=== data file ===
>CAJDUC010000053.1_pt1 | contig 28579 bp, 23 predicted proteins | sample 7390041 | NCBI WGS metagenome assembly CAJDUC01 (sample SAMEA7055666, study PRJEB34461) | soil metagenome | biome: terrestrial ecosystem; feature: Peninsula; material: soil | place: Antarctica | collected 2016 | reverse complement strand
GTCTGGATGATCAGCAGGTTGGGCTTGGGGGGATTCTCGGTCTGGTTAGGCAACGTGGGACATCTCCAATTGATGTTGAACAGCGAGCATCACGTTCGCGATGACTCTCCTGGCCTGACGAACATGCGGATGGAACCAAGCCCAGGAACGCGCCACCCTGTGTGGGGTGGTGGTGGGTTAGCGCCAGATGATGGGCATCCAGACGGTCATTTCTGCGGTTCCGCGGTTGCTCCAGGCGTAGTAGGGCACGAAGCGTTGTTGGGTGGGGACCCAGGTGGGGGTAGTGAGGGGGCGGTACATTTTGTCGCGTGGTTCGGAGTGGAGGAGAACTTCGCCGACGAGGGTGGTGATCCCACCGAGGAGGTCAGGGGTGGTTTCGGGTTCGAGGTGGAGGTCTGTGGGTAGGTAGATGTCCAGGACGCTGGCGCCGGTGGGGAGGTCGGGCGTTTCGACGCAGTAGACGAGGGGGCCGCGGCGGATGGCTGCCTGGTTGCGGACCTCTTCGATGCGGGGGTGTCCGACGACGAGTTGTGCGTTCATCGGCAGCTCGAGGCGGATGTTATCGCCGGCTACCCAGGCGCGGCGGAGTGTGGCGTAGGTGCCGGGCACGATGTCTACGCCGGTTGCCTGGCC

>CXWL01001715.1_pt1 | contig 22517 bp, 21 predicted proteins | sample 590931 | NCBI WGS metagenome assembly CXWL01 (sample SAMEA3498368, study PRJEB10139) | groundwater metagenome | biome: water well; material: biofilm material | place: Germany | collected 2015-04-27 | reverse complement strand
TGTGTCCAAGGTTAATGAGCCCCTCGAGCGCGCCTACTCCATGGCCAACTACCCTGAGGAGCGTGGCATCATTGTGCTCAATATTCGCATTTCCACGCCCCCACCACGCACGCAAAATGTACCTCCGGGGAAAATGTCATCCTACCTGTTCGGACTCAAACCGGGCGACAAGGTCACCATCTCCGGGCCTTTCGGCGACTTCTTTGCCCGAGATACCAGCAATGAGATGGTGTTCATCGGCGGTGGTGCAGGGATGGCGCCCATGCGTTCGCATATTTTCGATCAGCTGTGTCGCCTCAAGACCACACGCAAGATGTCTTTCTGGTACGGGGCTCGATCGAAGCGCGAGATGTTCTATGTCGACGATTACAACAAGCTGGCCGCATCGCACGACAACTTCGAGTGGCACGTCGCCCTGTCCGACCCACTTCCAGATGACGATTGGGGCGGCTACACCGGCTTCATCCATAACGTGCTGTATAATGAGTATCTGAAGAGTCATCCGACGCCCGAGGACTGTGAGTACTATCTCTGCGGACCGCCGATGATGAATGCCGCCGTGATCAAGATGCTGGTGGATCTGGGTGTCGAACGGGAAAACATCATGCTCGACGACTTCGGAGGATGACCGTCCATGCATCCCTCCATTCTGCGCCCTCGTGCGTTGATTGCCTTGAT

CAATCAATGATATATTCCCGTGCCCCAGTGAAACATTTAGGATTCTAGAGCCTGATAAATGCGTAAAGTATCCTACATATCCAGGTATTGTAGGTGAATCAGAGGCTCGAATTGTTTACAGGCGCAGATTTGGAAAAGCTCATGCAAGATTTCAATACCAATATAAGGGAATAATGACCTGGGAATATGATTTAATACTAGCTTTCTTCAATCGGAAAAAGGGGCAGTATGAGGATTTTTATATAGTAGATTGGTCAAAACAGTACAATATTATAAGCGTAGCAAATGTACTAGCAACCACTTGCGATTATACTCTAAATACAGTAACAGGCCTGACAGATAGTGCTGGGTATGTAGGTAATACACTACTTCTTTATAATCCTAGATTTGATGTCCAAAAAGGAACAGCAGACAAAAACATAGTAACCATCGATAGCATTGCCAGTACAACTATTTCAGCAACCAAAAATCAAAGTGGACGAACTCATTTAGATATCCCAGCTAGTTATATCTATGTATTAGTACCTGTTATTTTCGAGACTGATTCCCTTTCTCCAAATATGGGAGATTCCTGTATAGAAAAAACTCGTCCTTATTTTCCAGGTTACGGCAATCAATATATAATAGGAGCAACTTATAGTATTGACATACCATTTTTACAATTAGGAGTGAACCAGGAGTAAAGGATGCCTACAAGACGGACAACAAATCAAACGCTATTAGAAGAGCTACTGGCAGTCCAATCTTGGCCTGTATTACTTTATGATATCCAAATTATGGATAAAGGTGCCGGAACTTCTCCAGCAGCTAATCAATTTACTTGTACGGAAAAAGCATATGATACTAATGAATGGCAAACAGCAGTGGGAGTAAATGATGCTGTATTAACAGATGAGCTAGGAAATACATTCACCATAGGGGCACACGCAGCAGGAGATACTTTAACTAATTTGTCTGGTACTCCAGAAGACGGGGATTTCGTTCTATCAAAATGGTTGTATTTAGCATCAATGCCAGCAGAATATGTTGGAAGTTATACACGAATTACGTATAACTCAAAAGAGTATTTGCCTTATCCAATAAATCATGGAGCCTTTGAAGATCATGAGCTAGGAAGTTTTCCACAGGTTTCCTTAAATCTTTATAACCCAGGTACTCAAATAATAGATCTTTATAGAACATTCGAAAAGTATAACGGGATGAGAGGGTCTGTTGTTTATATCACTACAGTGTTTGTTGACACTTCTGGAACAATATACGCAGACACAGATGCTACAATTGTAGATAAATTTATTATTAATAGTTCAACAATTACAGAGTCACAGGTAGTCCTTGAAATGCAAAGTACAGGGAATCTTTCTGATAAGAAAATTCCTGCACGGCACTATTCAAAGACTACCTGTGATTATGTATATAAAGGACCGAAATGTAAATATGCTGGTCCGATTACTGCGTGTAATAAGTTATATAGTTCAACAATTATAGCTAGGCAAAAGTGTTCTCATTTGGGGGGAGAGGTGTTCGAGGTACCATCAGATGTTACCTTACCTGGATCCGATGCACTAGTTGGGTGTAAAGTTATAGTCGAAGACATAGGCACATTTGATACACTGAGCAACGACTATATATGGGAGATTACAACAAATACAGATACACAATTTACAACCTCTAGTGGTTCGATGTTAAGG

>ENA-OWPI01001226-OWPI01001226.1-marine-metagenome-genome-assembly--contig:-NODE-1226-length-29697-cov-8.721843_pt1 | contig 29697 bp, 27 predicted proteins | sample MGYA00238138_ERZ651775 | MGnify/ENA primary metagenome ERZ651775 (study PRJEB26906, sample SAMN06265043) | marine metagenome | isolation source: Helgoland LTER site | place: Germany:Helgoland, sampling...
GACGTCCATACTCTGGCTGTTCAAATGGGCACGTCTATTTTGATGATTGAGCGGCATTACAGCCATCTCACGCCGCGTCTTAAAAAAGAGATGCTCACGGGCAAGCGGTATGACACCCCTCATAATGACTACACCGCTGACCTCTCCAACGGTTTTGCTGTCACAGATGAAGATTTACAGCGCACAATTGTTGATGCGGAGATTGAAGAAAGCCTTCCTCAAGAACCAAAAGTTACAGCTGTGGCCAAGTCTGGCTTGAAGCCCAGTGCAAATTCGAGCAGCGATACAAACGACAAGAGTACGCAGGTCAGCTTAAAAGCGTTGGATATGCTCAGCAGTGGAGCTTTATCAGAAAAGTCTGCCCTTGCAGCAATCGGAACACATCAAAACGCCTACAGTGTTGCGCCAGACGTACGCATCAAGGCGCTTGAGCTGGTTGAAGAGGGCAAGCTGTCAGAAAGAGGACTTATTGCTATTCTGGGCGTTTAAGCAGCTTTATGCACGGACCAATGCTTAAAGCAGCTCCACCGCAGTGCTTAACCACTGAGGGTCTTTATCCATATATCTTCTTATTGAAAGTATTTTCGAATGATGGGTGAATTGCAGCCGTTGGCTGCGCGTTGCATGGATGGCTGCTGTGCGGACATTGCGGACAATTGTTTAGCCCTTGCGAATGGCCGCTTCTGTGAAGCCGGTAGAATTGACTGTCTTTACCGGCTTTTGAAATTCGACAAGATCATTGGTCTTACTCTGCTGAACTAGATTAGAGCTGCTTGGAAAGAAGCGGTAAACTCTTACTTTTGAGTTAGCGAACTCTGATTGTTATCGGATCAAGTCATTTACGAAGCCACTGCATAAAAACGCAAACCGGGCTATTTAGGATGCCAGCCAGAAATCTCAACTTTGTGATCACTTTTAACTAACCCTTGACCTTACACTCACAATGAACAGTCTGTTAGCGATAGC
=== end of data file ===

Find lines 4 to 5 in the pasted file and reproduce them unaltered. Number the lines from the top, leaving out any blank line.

TGTGTCCAAGGTTAATGAGCCCCTCGAGCGCGCCTACTCCATGGCCAACTACCCTGAGGAGCGTGGCATCATTGTGCTCAATATTCGCATTTCCACGCCCCCACCACGCACGCAAAATGTACCTCCGGGGAAAATGTCATCCTACCTGTTCGGACTCAAACCGGGCGACAAGGTCACCATCTCCGGGCCTTTCGGCGACTTCTTTGCCCGAGATACCAGCAATGAGATGGTGTTCATCGGCGGTGGTGCAGGGATGGCGCCCATGCGTTCGCATATTTTCGATCAGCTGTGTCGCCTCAAGACCACACGCAAGATGTCTTTCTGGTACGGGGCTCGATCGAAGCGCGAGATGTTCTATGTCGACGATTACAACAAGCTGGCCGCATCGCACGACAACTTCGAGTGGCACGTCGCCCTGTCCGACCCACTTCCAGATGACGATTGGGGCGGCTACACCGGCTTCATCCATAACGTGCTGTATAATGAGTATCTGAAGAGTCATCCGACGCCCGAGGACTGTGAGTACTATCTCTGCGGACCGCCGATGATGAATGCCGCCGTGATCAAGATGCTGGTGGATCTGGGTGTCGAACGGGAAAACATCATGCTCGACGACTTCGGAGGATGACCGTCCATGCATCCCTCCATTCTGCGCCCTCGTGCGTTGATTGCCTTGAT

CAATCAATGATATATTCCCGTGCCCCAGTGAAACATTTAGGATTCTAGAGCCTGATAAATGCGTAAAGTATCCTACATATCCAGGTATTGTAGGTGAATCAGAGGCTCGAATTGTTTACAGGCGCAGATTTGGAAAAGCTCATGCAAGATTTCAATACCAATATAAGGGAATAATGACCTGGGAATATGATTTAATACTAGCTTTCTTCAATCGGAAAAAGGGGCAGTATGAGGATTTTTATATAGTAGATTGGTCAAAACAGTACAATATTATAAGCGTAGCAAATGTACTAGCAACCACTTGCGATTATACTCTAAATACAGTAACAGGCCTGACAGATAGTGCTGGGTATGTAGGTAATACACTACTTCTTTATAATCCTAGATTTGATGTCCAAAAAGGAACAGCAGACAAAAACATAGTAACCATCGATAGCATTGCCAGTACAACTATTTCAGCAACCAAAAATCAAAGTGGACGAACTCATTTAGATATCCCAGCTAGTTATATCTATGTATTAGTACCTGTTATTTTCGAGACTGATTCCCTTTCTCCAAATATGGGAGATTCCTGTATAGAAAAAACTCGTCCTTATTTTCCAGGTTACGGCAATCAATATATAATAGGAGCAACTTATAGTATTGACATACCATTTTTACAATTAGGAGTGAACCAGGAGTAAAGGATGCCTACAAGACGGACAACAAATCAAACGCTATTAGAAGAGCTACTGGCAGTCCAATCTTGGCCTGTATTACTTTATGATATCCAAATTATGGATAAAGGTGCCGGAACTTCTCCAGCAGCTAATCAATTTACTTGTACGGAAAAAGCATATGATACTAATGAATGGCAAACAGCAGTGGGAGTAAATGATGCTGTATTAACAGATGAGCTAGGAAATACATTCACCATAGGGGCACACGCAGCAGGAGATACTTTAACTAATTTGTCTGGTACTCCAGAAGACGGGGATTTCGTTCTATCAAAATGGTTGTATTTAGCATCAATGCCAGCAGAATATGTTGGAAGTTATACACGAATTACGTATAACTCAAAAGAGTATTTGCCTTATCCAATAAATCATGGAGCCTTTGAAGATCATGAGCTAGGAAGTTTTCCACAGGTTTCCTTAAATCTTTATAACCCAGGTACTCAAATAATAGATCTTTATAGAACATTCGAAAAGTATAACGGGATGAGAGGGTCTGTTGTTTATATCACTACAGTGTTTGTTGACACTTCTGGAACAATATACGCAGACACAGATGCTACAATTGTAGATAAATTTATTATTAATAGTTCAACAATTACAGAGTCACAGGTAGTCCTTGAAATGCAAAGTACAGGGAATCTTTCTGATAAGAAAATTCCTGCACGGCACTATTCAAAGACTACCTGTGATTATGTATATAAAGGACCGAAATGTAAATATGCTGGTCCGATTACTGCGTGTAATAAGTTATATAGTTCAACAATTATAGCTAGGCAAAAGTGTTCTCATTTGGGGGGAGAGGTGTTCGAGGTACCATCAGATGTTACCTTACCTGGATCCGATGCACTAGTTGGGTGTAAAGTTATAGTCGAAGACATAGGCACATTTGATACACTGAGCAACGACTATATATGGGAGATTACAACAAATACAGATACACAATTTACAACCTCTAGTGGTTCGATGTTAAGG